In Search of a Better Business Class Lie-Flat Seat

By Jonathan Spira on 9 March 2012
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American, Delta, KLM, Lufthansa, Qatar, Swiss, United and Virgin (among others) face off in the skies

In the past year, I’ve flown in international business class seats on six airlines, namely, Air France, American Airlines, Continental (now United), KLM, Lufthansa, and Swiss (pictured).    Out of the six, only two airlines offered truly lie-flat seating that was horizontal to the floor, Continental and Swiss.

The fully horizontal seat made a difference.  My Swiss flight was the only eastbound transatlantic flight on which I got a relatively full-night’s sleep in business class. My 14-hour transpacific flight to Tokyo on Continental was also restful and I slept well. (Almost all first-class cabins have large, horizontal lie-flat seats, so I have almost never had a problem sleeping on those seat/beds.)

In third place was American’s which, while angled slightly to the deck, was far more comfortable than those from Air France, KLM, and Lufthansa.  The problem with the latter three seats is that the forces of gravity take hold, even at 35,000 feet, and I found myself routinely sliding downwards.

I’ve flown Lufthansa’s business class more regularly than the others, and my experience with the PrivateBed (pictured below) over the years has been mixed (sometimes I slide, sometimes I don’t) and I have been able to sleep quite comfortably on some flights, while on others I couldn’t find a suitable position.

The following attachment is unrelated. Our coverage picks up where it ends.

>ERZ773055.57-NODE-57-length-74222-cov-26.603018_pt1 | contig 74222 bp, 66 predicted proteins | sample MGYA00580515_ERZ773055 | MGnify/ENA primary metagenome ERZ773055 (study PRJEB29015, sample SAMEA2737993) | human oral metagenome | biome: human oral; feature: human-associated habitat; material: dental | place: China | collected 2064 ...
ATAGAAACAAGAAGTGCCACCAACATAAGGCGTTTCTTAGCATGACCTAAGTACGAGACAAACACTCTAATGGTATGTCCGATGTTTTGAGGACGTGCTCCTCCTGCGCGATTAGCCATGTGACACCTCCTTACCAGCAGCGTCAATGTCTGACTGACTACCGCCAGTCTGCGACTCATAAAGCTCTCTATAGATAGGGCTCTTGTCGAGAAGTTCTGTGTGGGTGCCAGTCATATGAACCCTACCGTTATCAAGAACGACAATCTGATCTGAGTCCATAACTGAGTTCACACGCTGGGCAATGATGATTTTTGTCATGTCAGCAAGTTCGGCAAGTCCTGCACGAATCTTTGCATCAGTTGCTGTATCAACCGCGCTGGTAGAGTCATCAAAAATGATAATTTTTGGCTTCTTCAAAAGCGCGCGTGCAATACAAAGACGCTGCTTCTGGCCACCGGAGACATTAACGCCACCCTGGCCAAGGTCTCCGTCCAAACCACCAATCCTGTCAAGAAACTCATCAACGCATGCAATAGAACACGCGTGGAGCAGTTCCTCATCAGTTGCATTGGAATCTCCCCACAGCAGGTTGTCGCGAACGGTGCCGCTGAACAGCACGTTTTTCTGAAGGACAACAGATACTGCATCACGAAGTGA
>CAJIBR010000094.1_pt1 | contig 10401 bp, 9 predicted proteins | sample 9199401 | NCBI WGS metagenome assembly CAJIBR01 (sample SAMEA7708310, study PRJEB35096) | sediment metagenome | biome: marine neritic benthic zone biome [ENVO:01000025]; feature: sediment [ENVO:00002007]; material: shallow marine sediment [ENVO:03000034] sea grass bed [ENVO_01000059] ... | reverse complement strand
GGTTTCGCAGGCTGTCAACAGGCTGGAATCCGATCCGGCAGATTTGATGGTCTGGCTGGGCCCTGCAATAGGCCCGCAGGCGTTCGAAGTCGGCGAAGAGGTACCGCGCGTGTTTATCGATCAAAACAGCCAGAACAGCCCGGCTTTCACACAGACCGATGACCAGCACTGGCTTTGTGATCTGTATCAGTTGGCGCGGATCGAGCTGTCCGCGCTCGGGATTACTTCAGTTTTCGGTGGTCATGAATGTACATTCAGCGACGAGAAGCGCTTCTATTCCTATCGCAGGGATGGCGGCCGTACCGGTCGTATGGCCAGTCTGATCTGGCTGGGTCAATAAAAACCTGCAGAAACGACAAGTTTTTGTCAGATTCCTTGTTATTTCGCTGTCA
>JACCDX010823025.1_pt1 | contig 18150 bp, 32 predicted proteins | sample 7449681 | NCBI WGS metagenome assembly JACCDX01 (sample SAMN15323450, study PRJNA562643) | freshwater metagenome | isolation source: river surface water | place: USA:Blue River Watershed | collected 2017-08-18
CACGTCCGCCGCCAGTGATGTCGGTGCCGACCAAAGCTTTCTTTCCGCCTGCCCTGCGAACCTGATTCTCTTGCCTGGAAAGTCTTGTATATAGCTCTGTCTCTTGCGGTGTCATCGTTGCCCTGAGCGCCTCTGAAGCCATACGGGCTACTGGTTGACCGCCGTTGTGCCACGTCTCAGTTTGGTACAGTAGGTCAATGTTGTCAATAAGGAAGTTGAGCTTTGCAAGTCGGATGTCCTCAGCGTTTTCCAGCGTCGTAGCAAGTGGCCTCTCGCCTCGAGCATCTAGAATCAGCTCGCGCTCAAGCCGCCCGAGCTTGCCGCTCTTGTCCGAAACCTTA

My comments here are solely related to the bed and the impact of the angle on sleeping.  In general, the flights on all of the airlines mentioned were quite enjoyable, and the service was excellent.

I should also mention that I am far from alone when it comes to thinking about this subject.  Indeed, the Internet is filled with tens of thousands of posts on travel-related forums such as FlyerTalk and Milepoint where the most frequent flyers routinely complain about the issue.

This week, two airlines, Lufthansa and Qatar Airways, introduced fully-flat business-class seats at the ITB Berlin travel show, and other airlines, including American and Virgin Atlantic, have also recently made announcements (more on that in a moment).  But it will take time until a majority of airlines retrofit their long-haul aircraft with new seats, so I decided that this was a good time to look back at the history of business-class seat/beds.  (I am writing this on a daytime Swiss flight, in a fully-flat business-class seat that of course isn’t fully flat at the moment.)

Click here to continue to Page 2The First Fully-Flat Seats

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